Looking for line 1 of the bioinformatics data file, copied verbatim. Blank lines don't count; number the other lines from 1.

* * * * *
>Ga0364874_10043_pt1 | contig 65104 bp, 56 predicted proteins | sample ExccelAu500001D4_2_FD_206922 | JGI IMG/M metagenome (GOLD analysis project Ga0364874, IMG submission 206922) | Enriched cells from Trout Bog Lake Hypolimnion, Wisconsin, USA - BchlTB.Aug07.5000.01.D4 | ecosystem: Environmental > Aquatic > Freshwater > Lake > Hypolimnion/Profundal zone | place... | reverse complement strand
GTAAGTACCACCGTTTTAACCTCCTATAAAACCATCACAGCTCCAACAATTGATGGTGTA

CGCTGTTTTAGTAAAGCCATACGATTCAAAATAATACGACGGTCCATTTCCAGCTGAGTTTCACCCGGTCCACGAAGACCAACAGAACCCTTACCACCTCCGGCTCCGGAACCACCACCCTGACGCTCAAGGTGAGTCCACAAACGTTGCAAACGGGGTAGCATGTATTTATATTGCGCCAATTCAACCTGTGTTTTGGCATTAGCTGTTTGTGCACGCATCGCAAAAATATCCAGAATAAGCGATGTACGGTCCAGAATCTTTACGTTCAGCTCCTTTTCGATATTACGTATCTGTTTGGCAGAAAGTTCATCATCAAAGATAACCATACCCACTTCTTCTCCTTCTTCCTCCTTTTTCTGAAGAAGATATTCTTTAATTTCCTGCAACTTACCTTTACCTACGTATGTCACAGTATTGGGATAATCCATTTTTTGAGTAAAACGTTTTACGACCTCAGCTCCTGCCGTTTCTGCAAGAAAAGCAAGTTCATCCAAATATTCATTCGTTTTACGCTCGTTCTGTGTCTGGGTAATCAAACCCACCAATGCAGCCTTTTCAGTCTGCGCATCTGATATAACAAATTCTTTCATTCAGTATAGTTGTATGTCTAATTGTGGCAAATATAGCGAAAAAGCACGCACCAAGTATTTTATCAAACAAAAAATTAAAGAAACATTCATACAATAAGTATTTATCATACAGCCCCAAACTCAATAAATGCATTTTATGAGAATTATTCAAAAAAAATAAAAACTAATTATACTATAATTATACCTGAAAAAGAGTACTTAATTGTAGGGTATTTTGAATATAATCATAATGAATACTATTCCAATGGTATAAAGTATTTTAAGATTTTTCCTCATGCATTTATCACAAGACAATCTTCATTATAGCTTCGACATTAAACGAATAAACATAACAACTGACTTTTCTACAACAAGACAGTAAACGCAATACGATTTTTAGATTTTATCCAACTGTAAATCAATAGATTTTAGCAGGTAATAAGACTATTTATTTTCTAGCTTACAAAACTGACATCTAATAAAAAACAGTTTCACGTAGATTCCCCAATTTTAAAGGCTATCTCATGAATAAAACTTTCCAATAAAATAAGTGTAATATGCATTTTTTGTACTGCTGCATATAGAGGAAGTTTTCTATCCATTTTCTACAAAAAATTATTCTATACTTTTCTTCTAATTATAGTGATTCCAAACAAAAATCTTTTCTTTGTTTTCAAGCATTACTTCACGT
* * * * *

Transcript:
>Ga0364874_10043_pt1 | contig 65104 bp, 56 predicted proteins | sample ExccelAu500001D4_2_FD_206922 | JGI IMG/M metagenome (GOLD analysis project Ga0364874, IMG submission 206922) | Enriched cells from Trout Bog Lake Hypolimnion, Wisconsin, USA - BchlTB.Aug07.5000.01.D4 | ecosystem: Environmental > Aquatic > Freshwater > Lake > Hypolimnion/Profundal zone | place... | reverse complement strand